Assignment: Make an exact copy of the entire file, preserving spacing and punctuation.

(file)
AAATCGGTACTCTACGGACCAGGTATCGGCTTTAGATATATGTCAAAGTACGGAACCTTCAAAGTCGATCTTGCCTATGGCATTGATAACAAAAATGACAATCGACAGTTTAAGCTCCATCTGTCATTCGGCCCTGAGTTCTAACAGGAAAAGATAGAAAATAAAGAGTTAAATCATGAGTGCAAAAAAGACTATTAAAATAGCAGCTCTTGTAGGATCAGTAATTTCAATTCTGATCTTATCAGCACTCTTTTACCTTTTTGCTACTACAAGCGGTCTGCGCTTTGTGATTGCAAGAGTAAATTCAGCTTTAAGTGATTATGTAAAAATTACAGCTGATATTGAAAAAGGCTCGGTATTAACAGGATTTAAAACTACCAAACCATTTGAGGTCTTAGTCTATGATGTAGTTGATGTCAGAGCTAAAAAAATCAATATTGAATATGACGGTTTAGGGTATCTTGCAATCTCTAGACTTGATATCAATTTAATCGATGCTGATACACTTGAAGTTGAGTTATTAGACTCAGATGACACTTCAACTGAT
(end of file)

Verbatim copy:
AAATCGGTACTCTACGGACCAGGTATCGGCTTTAGATATATGTCAAAGTACGGAACCTTCAAAGTCGATCTTGCCTATGGCATTGATAACAAAAATGACAATCGACAGTTTAAGCTCCATCTGTCATTCGGCCCTGAGTTCTAACAGGAAAAGATAGAAAATAAAGAGTTAAATCATGAGTGCAAAAAAGACTATTAAAATAGCAGCTCTTGTAGGATCAGTAATTTCAATTCTGATCTTATCAGCACTCTTTTACCTTTTTGCTACTACAAGCGGTCTGCGCTTTGTGATTGCAAGAGTAAATTCAGCTTTAAGTGATTATGTAAAAATTACAGCTGATATTGAAAAAGGCTCGGTATTAACAGGATTTAAAACTACCAAACCATTTGAGGTCTTAGTCTATGATGTAGTTGATGTCAGAGCTAAAAAAATCAATATTGAATATGACGGTTTAGGGTATCTTGCAATCTCTAGACTTGATATCAATTTAATCGATGCTGATACACTTGAAGTTGAGTTATTAGACTCAGATGACACTTCAACTGAT